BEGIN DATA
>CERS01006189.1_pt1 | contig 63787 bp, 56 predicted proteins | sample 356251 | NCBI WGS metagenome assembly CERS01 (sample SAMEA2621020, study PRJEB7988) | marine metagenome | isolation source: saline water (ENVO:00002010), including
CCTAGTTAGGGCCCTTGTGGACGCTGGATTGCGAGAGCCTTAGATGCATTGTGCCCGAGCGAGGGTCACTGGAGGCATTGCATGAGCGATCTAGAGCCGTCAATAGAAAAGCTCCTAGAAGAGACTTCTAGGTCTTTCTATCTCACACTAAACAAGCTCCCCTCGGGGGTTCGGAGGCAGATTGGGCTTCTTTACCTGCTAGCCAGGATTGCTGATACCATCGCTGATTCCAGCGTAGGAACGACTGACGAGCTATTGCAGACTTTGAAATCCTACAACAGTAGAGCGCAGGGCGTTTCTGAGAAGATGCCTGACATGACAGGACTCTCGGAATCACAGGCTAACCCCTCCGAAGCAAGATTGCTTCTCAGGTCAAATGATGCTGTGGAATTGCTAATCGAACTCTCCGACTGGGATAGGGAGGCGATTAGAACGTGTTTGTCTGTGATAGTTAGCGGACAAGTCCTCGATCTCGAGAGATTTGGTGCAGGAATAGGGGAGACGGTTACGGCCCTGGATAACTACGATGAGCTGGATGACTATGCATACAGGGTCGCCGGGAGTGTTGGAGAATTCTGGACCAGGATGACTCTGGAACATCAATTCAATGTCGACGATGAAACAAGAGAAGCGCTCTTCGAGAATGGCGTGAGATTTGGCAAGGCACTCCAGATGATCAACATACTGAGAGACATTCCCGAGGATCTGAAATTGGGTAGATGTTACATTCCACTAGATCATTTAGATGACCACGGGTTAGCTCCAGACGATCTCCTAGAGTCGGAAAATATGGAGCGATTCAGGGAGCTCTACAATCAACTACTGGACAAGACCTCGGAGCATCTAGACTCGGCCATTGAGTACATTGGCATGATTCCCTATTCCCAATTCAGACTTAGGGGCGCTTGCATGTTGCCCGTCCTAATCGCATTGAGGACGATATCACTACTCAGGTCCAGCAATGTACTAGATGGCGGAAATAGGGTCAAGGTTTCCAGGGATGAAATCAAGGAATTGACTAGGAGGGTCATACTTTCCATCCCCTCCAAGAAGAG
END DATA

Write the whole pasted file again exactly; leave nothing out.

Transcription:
>CERS01006189.1_pt1 | contig 63787 bp, 56 predicted proteins | sample 356251 | NCBI WGS metagenome assembly CERS01 (sample SAMEA2621020, study PRJEB7988) | marine metagenome | isolation source: saline water (ENVO:00002010), including
CCTAGTTAGGGCCCTTGTGGACGCTGGATTGCGAGAGCCTTAGATGCATTGTGCCCGAGCGAGGGTCACTGGAGGCATTGCATGAGCGATCTAGAGCCGTCAATAGAAAAGCTCCTAGAAGAGACTTCTAGGTCTTTCTATCTCACACTAAACAAGCTCCCCTCGGGGGTTCGGAGGCAGATTGGGCTTCTTTACCTGCTAGCCAGGATTGCTGATACCATCGCTGATTCCAGCGTAGGAACGACTGACGAGCTATTGCAGACTTTGAAATCCTACAACAGTAGAGCGCAGGGCGTTTCTGAGAAGATGCCTGACATGACAGGACTCTCGGAATCACAGGCTAACCCCTCCGAAGCAAGATTGCTTCTCAGGTCAAATGATGCTGTGGAATTGCTAATCGAACTCTCCGACTGGGATAGGGAGGCGATTAGAACGTGTTTGTCTGTGATAGTTAGCGGACAAGTCCTCGATCTCGAGAGATTTGGTGCAGGAATAGGGGAGACGGTTACGGCCCTGGATAACTACGATGAGCTGGATGACTATGCATACAGGGTCGCCGGGAGTGTTGGAGAATTCTGGACCAGGATGACTCTGGAACATCAATTCAATGTCGACGATGAAACAAGAGAAGCGCTCTTCGAGAATGGCGTGAGATTTGGCAAGGCACTCCAGATGATCAACATACTGAGAGACATTCCCGAGGATCTGAAATTGGGTAGATGTTACATTCCACTAGATCATTTAGATGACCACGGGTTAGCTCCAGACGATCTCCTAGAGTCGGAAAATATGGAGCGATTCAGGGAGCTCTACAATCAACTACTGGACAAGACCTCGGAGCATCTAGACTCGGCCATTGAGTACATTGGCATGATTCCCTATTCCCAATTCAGACTTAGGGGCGCTTGCATGTTGCCCGTCCTAATCGCATTGAGGACGATATCACTACTCAGGTCCAGCAATGTACTAGATGGCGGAAATAGGGTCAAGGTTTCCAGGGATGAAATCAAGGAATTGACTAGGAGGGTCATACTTTCCATCCCCTCCAAGAAGAG